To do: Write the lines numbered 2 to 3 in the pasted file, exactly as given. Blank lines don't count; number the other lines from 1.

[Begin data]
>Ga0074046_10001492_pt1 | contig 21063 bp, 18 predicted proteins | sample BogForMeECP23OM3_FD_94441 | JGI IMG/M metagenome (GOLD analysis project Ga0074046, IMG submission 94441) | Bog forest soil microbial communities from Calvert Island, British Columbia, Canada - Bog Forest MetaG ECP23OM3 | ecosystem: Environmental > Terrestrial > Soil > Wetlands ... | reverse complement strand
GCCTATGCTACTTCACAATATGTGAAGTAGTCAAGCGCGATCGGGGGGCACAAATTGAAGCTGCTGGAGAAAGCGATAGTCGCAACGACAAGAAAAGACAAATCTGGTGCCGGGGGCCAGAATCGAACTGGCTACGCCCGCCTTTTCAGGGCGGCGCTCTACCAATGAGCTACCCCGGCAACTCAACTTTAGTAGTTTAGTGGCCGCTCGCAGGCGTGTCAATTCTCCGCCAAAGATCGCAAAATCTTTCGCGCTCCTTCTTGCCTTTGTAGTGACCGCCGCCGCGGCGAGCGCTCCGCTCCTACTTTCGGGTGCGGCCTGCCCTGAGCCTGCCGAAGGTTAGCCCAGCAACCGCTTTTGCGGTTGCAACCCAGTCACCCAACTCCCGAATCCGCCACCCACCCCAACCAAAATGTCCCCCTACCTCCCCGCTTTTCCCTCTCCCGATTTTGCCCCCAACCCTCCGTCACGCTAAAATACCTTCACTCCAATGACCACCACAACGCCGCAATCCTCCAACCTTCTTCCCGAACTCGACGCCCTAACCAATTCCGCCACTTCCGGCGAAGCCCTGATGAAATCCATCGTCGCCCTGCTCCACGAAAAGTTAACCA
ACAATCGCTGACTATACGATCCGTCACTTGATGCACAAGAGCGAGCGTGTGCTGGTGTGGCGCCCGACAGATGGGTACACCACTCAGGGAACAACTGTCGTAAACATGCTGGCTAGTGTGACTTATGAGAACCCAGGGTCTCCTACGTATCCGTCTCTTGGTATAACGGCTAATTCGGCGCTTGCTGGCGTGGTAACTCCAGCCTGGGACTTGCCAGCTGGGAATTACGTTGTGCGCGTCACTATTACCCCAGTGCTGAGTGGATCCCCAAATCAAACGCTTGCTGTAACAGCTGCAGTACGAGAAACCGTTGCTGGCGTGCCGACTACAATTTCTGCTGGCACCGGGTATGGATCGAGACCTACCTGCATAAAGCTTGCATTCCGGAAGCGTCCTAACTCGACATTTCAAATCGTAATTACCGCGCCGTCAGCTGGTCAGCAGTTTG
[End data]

GCCTATGCTACTTCACAATATGTGAAGTAGTCAAGCGCGATCGGGGGGCACAAATTGAAGCTGCTGGAGAAAGCGATAGTCGCAACGACAAGAAAAGACAAATCTGGTGCCGGGGGCCAGAATCGAACTGGCTACGCCCGCCTTTTCAGGGCGGCGCTCTACCAATGAGCTACCCCGGCAACTCAACTTTAGTAGTTTAGTGGCCGCTCGCAGGCGTGTCAATTCTCCGCCAAAGATCGCAAAATCTTTCGCGCTCCTTCTTGCCTTTGTAGTGACCGCCGCCGCGGCGAGCGCTCCGCTCCTACTTTCGGGTGCGGCCTGCCCTGAGCCTGCCGAAGGTTAGCCCAGCAACCGCTTTTGCGGTTGCAACCCAGTCACCCAACTCCCGAATCCGCCACCCACCCCAACCAAAATGTCCCCCTACCTCCCCGCTTTTCCCTCTCCCGATTTTGCCCCCAACCCTCCGTCACGCTAAAATACCTTCACTCCAATGACCACCACAACGCCGCAATCCTCCAACCTTCTTCCCGAACTCGACGCCCTAACCAATTCCGCCACTTCCGGCGAAGCCCTGATGAAATCCATCGTCGCCCTGCTCCACGAAAAGTTAACCA
ACAATCGCTGACTATACGATCCGTCACTTGATGCACAAGAGCGAGCGTGTGCTGGTGTGGCGCCCGACAGATGGGTACACCACTCAGGGAACAACTGTCGTAAACATGCTGGCTAGTGTGACTTATGAGAACCCAGGGTCTCCTACGTATCCGTCTCTTGGTATAACGGCTAATTCGGCGCTTGCTGGCGTGGTAACTCCAGCCTGGGACTTGCCAGCTGGGAATTACGTTGTGCGCGTCACTATTACCCCAGTGCTGAGTGGATCCCCAAATCAAACGCTTGCTGTAACAGCTGCAGTACGAGAAACCGTTGCTGGCGTGCCGACTACAATTTCTGCTGGCACCGGGTATGGATCGAGACCTACCTGCATAAAGCTTGCATTCCGGAAGCGTCCTAACTCGACATTTCAAATCGTAATTACCGCGCCGTCAGCTGGTCAGCAGTTTG